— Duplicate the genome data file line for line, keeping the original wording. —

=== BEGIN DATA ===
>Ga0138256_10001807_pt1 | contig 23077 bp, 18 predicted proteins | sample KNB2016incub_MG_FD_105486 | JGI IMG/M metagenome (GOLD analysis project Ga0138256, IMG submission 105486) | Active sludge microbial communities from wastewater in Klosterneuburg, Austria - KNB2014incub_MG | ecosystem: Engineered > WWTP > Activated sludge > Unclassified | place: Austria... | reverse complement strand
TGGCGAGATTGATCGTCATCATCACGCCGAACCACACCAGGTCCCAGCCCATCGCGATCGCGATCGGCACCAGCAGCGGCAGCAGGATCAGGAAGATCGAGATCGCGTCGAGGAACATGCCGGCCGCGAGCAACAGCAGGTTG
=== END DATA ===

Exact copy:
>Ga0138256_10001807_pt1 | contig 23077 bp, 18 predicted proteins | sample KNB2016incub_MG_FD_105486 | JGI IMG/M metagenome (GOLD analysis project Ga0138256, IMG submission 105486) | Active sludge microbial communities from wastewater in Klosterneuburg, Austria - KNB2014incub_MG | ecosystem: Engineered > WWTP > Activated sludge > Unclassified | place: Austria... | reverse complement strand
TGGCGAGATTGATCGTCATCATCACGCCGAACCACACCAGGTCCCAGCCCATCGCGATCGCGATCGGCACCAGCAGCGGCAGCAGGATCAGGAAGATCGAGATCGCGTCGAGGAACATGCCGGCCGCGAGCAACAGCAGGTTG